"This celebrated book has been in print for over half a century. It’s a historical account of the fanatical millenarian sects that swept across Europe from the 11th to 15th centuries: sects that were driven by certainty of the world coming to an end. Clearly, it has relevance for our times. And when the world ended there would be deliverance for the elect. Your enemies would be damned just as you would be saved. These sects were extremely violent, and they came from the poorest, most deprived, marginal sections of society. They surged across Northern Germany, killing Jews, priests, the bourgeois."

You have to page through the article to get to the discussion of this book, but to find the rest of Ian McEwan's commentary on it go to:

http://fivebooks.com/interviews/ian-mcewan-on-five-books-have-influenced-my-nove... ( )
1 vote | William345 | Jun 11, 2014 |
I know, I know, this is one of those quintessential hipster books. It was amazing. I kept getting caught up in descriptions of mythical monks trying to overthrow the Church. ( )
  veranasi | Jan 17, 2014 |
“The thing that hath been, it is that which shall be; and that which is done is that which shall be done: and there is no new thing under the sun.” These words of Solomon came to mind as I read Norman Cohn’s excellent The Pursuit of the Millennium. The roots of our leftist egalitarian utopias are far deeper than acknowledged. To one with a longer historical view none of this should come as a surprise. The communist hells of the past century and the future dystopias which may yet lie ahead have their origins in such unlikely places as Tabor in Bohemia and Münster in Westphalia. The Pursuit of the Millennium tells us this story.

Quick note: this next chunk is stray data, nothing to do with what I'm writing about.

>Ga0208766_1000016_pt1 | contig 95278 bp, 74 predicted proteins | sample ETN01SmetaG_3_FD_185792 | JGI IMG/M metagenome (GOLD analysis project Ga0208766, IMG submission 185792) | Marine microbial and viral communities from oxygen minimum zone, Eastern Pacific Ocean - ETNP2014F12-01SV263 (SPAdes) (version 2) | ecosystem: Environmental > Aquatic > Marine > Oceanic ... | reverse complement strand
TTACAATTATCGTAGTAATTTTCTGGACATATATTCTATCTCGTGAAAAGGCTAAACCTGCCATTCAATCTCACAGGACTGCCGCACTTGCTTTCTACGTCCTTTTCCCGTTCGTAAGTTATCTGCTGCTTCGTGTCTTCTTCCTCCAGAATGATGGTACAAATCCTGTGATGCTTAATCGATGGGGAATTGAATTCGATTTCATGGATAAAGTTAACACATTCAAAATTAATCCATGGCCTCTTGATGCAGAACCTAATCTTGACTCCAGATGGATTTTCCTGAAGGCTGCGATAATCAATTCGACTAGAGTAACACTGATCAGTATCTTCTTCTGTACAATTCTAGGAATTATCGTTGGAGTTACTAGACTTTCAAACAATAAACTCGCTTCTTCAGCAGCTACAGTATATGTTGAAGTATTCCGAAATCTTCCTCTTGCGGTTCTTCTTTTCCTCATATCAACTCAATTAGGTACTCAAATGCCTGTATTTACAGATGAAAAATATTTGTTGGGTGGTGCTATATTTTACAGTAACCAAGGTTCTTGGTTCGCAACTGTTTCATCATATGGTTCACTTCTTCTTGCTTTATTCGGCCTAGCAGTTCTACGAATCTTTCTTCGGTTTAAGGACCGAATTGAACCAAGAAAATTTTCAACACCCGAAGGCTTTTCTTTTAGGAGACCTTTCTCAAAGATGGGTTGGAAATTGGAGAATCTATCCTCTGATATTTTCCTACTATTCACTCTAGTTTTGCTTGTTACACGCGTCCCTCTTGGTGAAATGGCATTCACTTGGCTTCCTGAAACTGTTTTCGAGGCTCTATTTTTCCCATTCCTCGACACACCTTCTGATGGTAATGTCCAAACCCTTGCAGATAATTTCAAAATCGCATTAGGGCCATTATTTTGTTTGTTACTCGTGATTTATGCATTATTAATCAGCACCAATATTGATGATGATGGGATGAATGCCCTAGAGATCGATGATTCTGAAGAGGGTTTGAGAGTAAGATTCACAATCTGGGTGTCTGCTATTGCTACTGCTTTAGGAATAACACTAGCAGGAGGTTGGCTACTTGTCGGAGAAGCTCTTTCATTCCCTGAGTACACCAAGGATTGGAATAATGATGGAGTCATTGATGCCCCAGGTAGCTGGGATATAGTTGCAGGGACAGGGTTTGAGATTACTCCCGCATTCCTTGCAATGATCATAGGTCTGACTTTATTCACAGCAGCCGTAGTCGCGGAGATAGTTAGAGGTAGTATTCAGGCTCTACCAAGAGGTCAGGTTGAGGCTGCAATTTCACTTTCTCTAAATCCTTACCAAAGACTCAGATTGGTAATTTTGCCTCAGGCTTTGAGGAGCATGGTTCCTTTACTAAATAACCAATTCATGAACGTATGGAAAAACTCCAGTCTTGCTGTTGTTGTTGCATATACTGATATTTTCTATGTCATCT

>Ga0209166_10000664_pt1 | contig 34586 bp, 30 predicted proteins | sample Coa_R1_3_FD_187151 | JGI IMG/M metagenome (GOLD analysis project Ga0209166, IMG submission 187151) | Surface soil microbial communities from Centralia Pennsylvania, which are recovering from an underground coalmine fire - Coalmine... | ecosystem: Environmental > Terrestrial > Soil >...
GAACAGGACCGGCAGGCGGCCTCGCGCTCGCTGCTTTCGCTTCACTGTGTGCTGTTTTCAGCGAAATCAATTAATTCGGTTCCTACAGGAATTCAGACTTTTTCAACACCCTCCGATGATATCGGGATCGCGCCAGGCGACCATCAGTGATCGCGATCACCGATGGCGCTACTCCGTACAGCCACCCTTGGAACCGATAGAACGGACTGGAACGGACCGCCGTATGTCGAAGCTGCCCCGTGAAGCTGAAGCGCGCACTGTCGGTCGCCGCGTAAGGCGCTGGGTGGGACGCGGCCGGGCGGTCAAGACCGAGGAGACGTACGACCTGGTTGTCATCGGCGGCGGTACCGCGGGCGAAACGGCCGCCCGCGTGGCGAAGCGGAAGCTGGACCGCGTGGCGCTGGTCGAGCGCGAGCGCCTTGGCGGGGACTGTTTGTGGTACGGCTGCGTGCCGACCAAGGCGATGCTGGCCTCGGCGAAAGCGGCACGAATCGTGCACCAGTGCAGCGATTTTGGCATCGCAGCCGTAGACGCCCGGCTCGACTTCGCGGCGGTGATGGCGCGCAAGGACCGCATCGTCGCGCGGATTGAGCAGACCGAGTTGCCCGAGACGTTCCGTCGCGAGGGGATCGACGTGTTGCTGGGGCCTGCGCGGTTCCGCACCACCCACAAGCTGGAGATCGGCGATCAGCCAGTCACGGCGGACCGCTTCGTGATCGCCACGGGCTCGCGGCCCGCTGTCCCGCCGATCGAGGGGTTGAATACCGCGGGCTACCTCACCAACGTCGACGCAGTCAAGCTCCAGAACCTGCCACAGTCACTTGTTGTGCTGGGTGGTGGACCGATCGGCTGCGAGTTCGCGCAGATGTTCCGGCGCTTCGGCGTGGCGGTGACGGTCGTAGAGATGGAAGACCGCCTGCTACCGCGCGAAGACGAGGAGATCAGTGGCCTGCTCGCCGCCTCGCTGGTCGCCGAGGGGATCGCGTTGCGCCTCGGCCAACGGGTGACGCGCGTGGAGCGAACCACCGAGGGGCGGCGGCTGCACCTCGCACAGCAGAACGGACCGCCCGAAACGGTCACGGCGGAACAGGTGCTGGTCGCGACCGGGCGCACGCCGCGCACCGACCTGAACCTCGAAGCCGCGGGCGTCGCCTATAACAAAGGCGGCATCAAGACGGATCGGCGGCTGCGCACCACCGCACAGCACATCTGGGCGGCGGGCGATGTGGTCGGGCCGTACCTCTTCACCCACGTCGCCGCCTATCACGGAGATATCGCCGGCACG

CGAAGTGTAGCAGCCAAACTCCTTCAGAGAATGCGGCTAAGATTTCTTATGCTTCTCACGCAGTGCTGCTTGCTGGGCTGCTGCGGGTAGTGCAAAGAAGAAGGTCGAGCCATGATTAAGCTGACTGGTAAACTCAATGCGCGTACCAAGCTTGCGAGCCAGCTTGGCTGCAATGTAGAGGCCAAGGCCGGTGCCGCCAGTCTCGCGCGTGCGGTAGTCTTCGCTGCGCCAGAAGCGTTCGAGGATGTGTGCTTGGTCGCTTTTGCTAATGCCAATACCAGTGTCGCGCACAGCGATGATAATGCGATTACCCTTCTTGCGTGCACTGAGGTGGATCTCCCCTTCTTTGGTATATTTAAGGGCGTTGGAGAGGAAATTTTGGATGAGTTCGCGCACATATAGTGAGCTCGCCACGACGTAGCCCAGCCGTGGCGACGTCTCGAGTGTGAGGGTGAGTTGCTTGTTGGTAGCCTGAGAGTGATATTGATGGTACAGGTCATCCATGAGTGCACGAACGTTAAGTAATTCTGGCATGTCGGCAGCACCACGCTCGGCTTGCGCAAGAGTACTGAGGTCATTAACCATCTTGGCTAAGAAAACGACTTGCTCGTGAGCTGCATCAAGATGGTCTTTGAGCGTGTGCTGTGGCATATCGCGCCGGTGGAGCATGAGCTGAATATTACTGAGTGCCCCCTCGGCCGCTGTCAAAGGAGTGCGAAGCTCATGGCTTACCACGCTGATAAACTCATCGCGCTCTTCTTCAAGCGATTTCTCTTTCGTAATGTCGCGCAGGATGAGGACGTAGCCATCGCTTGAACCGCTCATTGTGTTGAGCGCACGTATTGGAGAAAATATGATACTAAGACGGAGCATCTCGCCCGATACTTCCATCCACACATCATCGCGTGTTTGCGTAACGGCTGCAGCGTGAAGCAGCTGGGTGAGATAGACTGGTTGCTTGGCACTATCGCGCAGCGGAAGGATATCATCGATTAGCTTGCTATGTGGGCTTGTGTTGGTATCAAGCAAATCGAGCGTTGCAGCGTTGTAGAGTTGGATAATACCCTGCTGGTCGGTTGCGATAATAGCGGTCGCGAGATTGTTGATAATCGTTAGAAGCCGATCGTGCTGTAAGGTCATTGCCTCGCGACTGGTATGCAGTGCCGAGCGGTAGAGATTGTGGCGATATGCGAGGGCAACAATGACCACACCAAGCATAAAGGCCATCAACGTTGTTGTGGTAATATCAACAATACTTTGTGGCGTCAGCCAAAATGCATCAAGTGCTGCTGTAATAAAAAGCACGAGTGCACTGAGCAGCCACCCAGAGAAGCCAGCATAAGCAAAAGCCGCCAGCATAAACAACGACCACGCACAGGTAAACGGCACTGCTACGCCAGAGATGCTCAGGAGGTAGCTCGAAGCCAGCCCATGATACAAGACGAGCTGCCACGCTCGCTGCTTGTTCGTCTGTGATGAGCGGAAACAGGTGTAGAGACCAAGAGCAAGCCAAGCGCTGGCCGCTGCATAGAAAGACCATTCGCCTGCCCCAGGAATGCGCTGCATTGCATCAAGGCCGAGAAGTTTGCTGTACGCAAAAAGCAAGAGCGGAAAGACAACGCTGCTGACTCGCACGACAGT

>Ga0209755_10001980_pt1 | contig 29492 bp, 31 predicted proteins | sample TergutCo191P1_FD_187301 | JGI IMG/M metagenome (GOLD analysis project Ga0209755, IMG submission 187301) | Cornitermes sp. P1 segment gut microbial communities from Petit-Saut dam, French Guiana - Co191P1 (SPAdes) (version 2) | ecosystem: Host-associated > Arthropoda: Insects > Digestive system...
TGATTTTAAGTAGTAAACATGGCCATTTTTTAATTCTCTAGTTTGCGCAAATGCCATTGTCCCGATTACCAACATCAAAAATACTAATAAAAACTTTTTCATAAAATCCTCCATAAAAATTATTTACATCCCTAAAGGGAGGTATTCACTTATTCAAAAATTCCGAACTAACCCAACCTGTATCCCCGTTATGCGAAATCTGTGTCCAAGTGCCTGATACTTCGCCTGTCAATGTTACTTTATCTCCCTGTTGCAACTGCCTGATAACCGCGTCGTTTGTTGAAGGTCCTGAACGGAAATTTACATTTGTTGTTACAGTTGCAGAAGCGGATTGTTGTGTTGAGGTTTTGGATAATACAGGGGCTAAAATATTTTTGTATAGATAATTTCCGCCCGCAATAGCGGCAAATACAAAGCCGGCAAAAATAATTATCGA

As Cohn explains, the apocalyptic has been with Judaism since the Babylonian Captivity and with Christianity from the start (see his Cosmos, Chaos and the World to Come for more on this). With the passing of the first generations of Christians, it became apparent that the Second Coming was not as imminent as feared, and the orthodox view of the Millennium (the thousand-year reign of Christ) emerged. St. Augustine best explained it-the Millennium being a figurative not literal device embodied by existence of the Church itself. As the Roman world began to crumble, biblical prophecy became conflated with other works, such as the Sibylline Oracles, and from this emerged a new series of prophecies focused on the figure of the “Emperor of the Last Days”. This righteous ruler would challenge the Anti-Christ and pave the way for Christ’s return. Oddly enough, the initial focus of these prophecies was the Emperor Constans-a horrible despot. With the coming of the Dark Ages, there is a break in this tradition, but here and there messianic figures emerge, called by Cohn Propheta. These men (and very, very rarely, women) would claim the mantle of prophets or messiahs, and were almost always outside the official church and political establishment.